“But people were responding to the issues we talked about, such as budget reform, looking at people’s tax dollars and how they’re being invested, people responded to that issue very well. And then if you tie that with a candidate that’s really worked their district, they’ve been in the community, they’ve tried to do good things for their community, I think all of those things linked together just resonated with the people powerfully and they turned out to vote,” McCutcheon added, before praising the statewide Republican ticket for constitutional offices led by Ivey.
“For the state as a whole, the economy certainly was an important issue. Protecting the borders was an important issue for the people of Alabama, as well,” Ledbetter further advised.
They also believe that the general election was a “referendum” on not only economy, but the overall positive direction of the state.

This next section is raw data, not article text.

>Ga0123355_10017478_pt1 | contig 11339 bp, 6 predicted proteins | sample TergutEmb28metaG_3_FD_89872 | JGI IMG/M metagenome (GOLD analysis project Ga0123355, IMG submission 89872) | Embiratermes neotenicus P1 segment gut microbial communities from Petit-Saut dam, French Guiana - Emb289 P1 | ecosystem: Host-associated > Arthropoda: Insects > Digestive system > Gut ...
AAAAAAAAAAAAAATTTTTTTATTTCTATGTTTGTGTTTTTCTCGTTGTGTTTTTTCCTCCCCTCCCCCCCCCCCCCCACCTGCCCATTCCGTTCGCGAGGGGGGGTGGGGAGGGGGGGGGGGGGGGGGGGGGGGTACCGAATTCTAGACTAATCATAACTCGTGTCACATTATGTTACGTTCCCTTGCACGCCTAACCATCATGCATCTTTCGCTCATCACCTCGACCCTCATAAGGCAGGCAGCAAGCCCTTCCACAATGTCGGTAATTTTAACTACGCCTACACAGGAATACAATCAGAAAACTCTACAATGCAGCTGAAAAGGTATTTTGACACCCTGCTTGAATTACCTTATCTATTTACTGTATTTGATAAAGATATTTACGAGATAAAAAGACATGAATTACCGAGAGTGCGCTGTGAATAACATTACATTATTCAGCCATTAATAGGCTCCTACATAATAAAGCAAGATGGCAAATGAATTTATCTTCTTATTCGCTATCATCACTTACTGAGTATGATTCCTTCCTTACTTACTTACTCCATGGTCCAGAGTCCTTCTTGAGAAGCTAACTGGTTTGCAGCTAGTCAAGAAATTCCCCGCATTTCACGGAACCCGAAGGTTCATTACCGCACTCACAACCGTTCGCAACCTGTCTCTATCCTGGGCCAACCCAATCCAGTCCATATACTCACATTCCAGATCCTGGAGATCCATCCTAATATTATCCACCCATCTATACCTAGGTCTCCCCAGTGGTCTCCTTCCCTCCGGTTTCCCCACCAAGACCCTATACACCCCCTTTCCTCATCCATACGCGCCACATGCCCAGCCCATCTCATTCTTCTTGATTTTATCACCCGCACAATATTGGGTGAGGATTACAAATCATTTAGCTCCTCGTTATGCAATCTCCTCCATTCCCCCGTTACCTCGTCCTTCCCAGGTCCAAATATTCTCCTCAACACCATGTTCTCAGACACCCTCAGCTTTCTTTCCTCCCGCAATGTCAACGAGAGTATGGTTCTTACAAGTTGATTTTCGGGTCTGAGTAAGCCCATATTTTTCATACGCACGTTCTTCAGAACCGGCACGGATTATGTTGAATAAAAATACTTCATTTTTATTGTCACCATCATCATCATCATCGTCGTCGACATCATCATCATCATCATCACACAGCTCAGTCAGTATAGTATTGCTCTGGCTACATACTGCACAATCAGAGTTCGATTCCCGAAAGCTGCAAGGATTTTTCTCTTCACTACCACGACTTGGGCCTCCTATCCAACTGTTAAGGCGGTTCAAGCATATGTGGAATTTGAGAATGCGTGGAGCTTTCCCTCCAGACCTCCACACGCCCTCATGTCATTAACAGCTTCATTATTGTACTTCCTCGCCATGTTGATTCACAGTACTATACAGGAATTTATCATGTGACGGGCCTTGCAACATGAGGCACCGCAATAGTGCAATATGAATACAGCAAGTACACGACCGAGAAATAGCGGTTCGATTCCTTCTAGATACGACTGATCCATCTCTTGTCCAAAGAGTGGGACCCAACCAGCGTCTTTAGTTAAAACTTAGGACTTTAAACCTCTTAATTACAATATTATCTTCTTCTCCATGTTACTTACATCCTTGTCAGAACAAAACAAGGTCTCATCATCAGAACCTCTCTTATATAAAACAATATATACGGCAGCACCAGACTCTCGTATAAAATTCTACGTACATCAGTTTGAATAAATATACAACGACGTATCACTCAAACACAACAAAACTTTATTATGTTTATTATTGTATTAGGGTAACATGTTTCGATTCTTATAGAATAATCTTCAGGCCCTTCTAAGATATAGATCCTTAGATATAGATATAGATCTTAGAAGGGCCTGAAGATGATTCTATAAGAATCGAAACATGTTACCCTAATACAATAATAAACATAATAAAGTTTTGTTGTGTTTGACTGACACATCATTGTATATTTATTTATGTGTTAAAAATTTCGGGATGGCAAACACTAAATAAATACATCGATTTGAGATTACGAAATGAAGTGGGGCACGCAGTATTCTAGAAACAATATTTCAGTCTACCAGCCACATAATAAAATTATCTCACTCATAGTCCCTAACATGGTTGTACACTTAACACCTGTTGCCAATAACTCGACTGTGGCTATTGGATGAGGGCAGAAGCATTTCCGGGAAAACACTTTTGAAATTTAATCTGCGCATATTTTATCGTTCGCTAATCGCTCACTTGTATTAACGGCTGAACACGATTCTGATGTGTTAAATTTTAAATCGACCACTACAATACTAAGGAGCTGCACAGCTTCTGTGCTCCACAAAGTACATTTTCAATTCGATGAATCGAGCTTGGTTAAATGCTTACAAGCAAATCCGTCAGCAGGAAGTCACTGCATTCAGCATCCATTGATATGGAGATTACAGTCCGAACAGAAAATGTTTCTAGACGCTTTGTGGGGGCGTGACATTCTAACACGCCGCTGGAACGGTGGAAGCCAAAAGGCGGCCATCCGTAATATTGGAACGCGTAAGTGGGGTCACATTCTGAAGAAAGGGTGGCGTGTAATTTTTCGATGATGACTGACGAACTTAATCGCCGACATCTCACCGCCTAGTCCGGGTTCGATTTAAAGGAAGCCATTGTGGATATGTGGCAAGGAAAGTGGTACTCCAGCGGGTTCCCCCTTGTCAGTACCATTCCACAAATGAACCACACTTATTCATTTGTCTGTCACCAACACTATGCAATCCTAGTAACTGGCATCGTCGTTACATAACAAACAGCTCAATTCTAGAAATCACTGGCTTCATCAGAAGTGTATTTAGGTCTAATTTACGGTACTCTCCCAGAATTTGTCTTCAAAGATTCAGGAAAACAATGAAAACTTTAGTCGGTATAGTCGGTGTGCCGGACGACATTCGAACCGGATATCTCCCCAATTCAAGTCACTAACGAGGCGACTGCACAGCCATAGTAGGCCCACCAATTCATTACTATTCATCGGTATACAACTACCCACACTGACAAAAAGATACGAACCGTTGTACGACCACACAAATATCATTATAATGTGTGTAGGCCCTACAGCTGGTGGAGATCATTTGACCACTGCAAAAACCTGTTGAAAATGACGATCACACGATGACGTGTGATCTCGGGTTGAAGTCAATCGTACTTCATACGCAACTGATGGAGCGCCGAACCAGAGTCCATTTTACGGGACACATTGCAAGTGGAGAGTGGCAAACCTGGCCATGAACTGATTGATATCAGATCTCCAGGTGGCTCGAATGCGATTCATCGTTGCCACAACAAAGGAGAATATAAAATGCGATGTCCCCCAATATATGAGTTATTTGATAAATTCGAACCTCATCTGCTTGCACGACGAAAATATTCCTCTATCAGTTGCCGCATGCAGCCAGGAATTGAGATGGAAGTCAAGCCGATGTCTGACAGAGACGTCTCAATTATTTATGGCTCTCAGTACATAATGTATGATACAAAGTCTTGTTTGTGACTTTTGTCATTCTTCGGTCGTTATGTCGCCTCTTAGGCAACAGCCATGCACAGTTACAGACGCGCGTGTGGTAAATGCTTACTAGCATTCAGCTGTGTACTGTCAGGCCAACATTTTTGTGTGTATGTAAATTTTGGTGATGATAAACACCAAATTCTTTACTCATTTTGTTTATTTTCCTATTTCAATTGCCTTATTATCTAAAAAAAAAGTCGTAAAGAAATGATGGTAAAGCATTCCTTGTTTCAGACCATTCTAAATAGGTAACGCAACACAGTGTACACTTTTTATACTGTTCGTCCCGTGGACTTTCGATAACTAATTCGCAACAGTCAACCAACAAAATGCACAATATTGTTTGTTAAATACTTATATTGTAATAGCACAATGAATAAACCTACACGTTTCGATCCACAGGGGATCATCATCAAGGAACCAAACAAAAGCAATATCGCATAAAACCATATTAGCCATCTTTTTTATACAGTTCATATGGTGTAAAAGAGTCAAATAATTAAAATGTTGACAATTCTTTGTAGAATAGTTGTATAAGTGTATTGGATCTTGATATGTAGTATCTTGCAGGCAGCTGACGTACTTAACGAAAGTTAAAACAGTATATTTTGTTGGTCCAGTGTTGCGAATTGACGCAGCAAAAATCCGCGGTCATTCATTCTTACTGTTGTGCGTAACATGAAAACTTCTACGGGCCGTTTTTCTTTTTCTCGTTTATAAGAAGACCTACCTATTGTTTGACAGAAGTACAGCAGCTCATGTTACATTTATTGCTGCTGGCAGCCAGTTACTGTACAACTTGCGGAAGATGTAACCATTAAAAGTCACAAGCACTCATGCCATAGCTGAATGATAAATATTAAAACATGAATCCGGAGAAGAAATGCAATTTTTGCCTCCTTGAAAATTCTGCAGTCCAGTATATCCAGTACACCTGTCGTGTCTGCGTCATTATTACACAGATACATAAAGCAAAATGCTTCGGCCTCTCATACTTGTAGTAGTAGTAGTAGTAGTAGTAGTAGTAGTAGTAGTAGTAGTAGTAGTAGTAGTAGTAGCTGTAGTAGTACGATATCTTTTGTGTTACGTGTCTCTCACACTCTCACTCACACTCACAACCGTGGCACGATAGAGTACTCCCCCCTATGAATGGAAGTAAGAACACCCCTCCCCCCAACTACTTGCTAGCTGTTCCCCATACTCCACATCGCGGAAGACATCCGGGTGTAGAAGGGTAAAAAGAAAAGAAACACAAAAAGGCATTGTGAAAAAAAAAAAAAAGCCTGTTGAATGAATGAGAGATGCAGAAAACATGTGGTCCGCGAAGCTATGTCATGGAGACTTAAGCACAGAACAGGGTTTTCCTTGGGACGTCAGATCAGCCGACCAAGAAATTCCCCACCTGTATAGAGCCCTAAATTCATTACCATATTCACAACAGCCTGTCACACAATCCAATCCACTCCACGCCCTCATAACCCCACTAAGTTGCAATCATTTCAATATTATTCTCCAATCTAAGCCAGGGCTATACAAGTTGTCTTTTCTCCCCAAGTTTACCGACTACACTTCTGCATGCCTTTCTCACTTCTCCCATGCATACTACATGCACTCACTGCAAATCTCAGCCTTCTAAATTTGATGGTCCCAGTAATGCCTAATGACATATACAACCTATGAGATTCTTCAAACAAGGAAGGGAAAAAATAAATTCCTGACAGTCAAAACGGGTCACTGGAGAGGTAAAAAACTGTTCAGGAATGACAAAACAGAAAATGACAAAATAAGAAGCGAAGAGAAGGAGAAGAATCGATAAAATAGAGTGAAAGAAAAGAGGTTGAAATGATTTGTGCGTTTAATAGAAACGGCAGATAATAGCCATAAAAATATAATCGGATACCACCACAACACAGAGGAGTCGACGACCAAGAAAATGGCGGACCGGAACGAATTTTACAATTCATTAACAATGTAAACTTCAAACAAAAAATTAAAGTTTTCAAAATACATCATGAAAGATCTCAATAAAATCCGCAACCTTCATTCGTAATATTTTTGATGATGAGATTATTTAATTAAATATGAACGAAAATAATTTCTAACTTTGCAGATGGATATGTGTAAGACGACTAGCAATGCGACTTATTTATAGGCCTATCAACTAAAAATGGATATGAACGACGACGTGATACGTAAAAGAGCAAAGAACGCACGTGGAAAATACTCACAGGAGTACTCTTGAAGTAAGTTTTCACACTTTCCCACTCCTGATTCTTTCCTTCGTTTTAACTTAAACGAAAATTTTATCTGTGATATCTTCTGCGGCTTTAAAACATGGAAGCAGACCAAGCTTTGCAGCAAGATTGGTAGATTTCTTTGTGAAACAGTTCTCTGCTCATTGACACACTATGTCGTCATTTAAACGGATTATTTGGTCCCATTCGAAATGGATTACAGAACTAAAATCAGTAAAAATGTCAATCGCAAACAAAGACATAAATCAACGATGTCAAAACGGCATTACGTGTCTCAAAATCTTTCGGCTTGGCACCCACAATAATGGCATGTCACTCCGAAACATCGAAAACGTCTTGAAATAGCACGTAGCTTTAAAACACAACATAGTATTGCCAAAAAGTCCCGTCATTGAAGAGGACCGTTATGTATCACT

Ledbetter opined that the competitive June primary season in Alabama boosted Republican turnout in November, too.
“We had candidates [in June] in every pocket of the state that were putting out the word – the Republicans are thriving in power and we have the lowest unemployment rate the state’s ever had, we’ve got the best budget for education that the state’s ever put their money in, we’re putting money in the classrooms, we’re adding teachers, it was just a lot of great things happening for our state,” Ledbetter said.
With these positive sentiments lifting Republicans to an overwhelming victory on November 6, now comes four more years of the party governing in the Alabama Statehouse. In Yellowhammer News’ second part of this interview series, we will share what pressing issues McCutcheon and Ledbetter see coming up in the 2019 legislative session.
Sean Ross is a staff writer for Yellowhammer News. You can follow him on Twitter @sean_yhn